Soul Jah Love: The voice of a generation

HARARE - The 2016 Nobel Prize for Literature was awarded, for the first time ever, to a singer-songwriter, the American Bob Dylan.

The award-winning singer was honoured “for having created new poetic expressions within the great American song tradition”.

A professor of literature commented on Dylan’s “many examples of his brilliant way of rhyming and putting together refrains and his pictorial thinking.”

While there is no significant discernible difference between poetry in the written form, and good music lyrics, the award to a singer-songwriter still came as something of a shock and was widely derided in some high-brow quarters.

But in truth, anyone who loves poetry will not struggle to appreciate good music lyrics, and vice-versa. Ultimately, they are all words and words, beautifully arranged, have power and immense effect.

And so it is that I stumbled upon the music of Soul Jah Love, the young Zimdancehall artiste who is riding high in the charts.

I listened to his song Pamamonya ipapo because it was ubiquitous on all social media platforms and I did so, initially out of a curiosity of wanting to find out what all the fuss is about.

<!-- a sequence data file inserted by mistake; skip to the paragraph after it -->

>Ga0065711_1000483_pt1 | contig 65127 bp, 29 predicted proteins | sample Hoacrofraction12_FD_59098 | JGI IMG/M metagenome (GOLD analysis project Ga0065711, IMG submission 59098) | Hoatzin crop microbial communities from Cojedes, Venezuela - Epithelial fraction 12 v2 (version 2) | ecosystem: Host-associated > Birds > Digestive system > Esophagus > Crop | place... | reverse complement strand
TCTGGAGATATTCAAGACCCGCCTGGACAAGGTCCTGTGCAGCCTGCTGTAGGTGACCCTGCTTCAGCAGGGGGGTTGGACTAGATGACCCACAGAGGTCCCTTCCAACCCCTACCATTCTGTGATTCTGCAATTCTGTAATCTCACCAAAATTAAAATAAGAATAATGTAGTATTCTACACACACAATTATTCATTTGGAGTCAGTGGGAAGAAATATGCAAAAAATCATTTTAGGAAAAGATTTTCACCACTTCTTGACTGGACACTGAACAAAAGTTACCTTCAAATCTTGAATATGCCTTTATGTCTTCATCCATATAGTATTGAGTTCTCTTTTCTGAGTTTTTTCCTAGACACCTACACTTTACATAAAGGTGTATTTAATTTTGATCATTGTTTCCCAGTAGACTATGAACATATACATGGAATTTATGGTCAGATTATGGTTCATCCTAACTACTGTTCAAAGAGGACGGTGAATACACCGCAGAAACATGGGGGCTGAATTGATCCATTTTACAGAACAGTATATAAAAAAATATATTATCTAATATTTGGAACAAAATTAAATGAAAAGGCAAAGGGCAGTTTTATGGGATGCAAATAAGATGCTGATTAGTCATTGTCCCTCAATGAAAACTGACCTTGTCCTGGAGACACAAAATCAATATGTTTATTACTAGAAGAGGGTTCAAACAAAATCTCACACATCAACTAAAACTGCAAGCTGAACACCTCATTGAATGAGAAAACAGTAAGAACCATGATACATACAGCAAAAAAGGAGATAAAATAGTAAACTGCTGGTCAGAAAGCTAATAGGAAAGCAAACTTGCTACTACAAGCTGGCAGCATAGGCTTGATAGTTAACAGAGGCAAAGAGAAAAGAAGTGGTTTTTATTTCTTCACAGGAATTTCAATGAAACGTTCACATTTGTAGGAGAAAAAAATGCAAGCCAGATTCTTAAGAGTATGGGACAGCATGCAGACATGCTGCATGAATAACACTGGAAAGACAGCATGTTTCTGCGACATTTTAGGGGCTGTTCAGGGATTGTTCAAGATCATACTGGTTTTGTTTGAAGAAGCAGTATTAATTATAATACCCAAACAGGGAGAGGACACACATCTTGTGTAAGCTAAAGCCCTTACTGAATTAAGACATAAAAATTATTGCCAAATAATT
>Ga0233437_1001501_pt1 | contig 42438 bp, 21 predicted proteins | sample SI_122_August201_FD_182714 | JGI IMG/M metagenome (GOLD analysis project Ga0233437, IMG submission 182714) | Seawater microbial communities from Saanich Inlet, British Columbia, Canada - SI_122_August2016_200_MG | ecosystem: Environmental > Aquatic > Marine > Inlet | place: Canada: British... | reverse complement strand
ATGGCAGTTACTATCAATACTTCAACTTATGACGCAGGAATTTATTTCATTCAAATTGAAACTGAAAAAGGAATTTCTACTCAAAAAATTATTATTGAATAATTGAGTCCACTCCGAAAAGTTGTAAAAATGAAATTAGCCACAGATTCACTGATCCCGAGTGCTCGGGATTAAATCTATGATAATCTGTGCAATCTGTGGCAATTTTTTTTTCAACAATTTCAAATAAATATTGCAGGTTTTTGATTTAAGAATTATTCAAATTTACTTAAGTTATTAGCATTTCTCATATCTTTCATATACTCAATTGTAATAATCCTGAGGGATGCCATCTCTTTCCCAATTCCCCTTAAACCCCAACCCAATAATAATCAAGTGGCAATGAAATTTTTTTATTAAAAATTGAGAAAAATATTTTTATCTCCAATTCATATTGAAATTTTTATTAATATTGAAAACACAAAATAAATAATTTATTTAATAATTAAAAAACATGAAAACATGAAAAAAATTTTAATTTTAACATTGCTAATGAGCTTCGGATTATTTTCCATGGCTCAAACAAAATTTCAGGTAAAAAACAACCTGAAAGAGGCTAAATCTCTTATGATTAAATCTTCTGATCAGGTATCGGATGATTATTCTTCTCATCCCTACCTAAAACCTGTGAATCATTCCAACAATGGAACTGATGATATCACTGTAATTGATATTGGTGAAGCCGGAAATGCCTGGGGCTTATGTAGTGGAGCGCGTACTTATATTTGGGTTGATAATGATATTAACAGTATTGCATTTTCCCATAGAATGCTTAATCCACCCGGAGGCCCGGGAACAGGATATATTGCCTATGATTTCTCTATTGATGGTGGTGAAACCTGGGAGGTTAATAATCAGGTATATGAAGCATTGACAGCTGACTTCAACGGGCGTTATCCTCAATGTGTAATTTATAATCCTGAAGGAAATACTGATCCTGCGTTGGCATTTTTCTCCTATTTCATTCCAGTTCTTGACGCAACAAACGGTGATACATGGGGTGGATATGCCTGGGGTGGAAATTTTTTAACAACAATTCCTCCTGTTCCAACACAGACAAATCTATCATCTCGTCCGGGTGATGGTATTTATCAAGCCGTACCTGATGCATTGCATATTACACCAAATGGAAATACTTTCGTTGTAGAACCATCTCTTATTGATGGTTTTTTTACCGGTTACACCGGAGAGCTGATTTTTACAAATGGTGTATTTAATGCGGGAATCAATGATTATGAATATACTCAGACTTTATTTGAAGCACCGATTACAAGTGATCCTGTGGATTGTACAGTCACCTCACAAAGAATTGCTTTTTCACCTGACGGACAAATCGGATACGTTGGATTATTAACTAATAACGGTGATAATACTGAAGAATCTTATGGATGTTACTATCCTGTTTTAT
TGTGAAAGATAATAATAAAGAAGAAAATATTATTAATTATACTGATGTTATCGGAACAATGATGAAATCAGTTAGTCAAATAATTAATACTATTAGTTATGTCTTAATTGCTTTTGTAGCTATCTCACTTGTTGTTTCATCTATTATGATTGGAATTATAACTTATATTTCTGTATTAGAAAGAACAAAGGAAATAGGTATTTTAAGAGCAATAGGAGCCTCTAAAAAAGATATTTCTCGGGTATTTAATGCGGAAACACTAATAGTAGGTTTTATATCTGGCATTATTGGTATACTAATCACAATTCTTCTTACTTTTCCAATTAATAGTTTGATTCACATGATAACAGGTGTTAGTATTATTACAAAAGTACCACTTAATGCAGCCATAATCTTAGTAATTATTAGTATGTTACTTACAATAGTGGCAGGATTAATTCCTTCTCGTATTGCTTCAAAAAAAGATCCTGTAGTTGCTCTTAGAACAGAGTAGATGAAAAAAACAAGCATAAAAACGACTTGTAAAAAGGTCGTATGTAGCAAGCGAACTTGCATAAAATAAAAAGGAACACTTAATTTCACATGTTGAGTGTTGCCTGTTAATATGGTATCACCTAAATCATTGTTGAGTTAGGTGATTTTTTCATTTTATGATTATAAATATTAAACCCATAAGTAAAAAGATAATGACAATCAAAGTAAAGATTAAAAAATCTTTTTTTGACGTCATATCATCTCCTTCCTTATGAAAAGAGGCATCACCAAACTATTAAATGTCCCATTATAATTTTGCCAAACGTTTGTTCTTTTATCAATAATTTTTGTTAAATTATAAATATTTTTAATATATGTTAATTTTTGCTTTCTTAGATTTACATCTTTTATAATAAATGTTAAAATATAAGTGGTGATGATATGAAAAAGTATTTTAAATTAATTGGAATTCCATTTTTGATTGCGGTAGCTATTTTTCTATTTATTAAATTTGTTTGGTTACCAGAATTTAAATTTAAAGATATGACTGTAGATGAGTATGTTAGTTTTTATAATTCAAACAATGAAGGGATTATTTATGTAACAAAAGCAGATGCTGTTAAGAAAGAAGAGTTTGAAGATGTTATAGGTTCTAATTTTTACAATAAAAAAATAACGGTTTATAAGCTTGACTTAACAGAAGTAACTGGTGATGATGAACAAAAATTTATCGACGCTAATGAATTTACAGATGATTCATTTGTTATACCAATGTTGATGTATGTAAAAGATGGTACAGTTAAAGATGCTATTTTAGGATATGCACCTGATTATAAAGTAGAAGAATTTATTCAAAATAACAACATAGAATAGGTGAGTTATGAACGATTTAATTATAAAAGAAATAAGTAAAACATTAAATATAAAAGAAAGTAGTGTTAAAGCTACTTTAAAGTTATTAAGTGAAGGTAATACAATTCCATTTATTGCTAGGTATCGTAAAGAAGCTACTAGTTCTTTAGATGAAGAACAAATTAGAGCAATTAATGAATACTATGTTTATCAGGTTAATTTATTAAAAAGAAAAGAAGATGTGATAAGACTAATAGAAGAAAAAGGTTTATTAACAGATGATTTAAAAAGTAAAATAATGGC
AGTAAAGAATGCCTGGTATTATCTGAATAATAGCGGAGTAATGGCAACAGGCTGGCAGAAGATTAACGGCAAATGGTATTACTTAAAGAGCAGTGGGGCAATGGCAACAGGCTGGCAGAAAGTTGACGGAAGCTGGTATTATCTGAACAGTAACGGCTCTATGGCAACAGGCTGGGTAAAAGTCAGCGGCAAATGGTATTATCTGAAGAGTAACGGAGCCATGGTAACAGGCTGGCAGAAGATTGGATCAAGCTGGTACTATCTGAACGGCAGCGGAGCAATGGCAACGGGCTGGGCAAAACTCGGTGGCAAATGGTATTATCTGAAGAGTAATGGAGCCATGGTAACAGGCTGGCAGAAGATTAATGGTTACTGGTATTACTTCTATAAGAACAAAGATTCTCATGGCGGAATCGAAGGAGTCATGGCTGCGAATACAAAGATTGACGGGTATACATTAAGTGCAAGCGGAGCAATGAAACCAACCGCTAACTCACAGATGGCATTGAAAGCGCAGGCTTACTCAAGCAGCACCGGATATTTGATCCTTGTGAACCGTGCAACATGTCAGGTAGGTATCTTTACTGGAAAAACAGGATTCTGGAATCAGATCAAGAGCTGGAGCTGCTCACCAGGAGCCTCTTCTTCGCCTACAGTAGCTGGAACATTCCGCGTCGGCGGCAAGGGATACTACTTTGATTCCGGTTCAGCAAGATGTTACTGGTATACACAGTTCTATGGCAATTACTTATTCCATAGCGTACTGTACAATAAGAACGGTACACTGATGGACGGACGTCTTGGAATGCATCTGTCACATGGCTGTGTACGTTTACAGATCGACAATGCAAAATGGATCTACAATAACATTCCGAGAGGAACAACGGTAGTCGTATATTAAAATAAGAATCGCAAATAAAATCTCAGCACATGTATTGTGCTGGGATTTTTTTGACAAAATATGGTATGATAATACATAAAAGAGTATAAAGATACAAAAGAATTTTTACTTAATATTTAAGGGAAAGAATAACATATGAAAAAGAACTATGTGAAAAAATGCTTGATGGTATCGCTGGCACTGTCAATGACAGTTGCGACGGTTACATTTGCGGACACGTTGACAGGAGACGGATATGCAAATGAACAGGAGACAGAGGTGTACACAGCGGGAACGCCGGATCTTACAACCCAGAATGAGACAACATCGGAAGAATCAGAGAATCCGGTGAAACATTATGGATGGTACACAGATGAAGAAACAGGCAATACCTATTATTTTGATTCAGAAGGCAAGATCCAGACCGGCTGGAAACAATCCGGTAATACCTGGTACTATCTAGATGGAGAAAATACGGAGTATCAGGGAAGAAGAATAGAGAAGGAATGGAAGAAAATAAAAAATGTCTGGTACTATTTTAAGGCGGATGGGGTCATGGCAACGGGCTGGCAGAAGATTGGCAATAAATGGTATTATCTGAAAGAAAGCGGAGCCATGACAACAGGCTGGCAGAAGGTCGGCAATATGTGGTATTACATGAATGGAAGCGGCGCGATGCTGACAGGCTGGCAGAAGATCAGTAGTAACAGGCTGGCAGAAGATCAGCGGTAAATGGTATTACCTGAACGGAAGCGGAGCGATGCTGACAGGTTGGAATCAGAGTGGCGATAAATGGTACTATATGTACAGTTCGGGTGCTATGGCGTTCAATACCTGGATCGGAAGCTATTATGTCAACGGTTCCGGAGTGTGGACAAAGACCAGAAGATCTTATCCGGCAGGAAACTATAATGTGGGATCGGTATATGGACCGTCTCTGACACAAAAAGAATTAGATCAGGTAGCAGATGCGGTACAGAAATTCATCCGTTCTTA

I confess his is not at all my type of music. But then I did something. I hit replay. Then again. And then I went one step further. I googled for the song lyrics.

I was pleasantly surprised. The lyrics are sublime. And after subjecting them to hermeneutical scrutiny, here is why I think the song has had such an impact.

First, let us consider the lyrics. Soul Jah plays with words and uses rhyme and rhythm with the casual aplomb of an old master. Even better, while his lyrics may be adulterated with “Shonglish,” when he sings in Shona, he employs rich and exotic language, unusual for a wee child of his generation.

At one point he confirms that “tinoshandisa tsumo”, the loftier and more high-brow language form. In other words, he deliberately eschews the asinine and unimaginative repetitiveness of his peers.

Secondly, let us look at the subject which he addresses. It is the subject of struggle. The title of the song literally means “a skinny person is standing among muscular people.”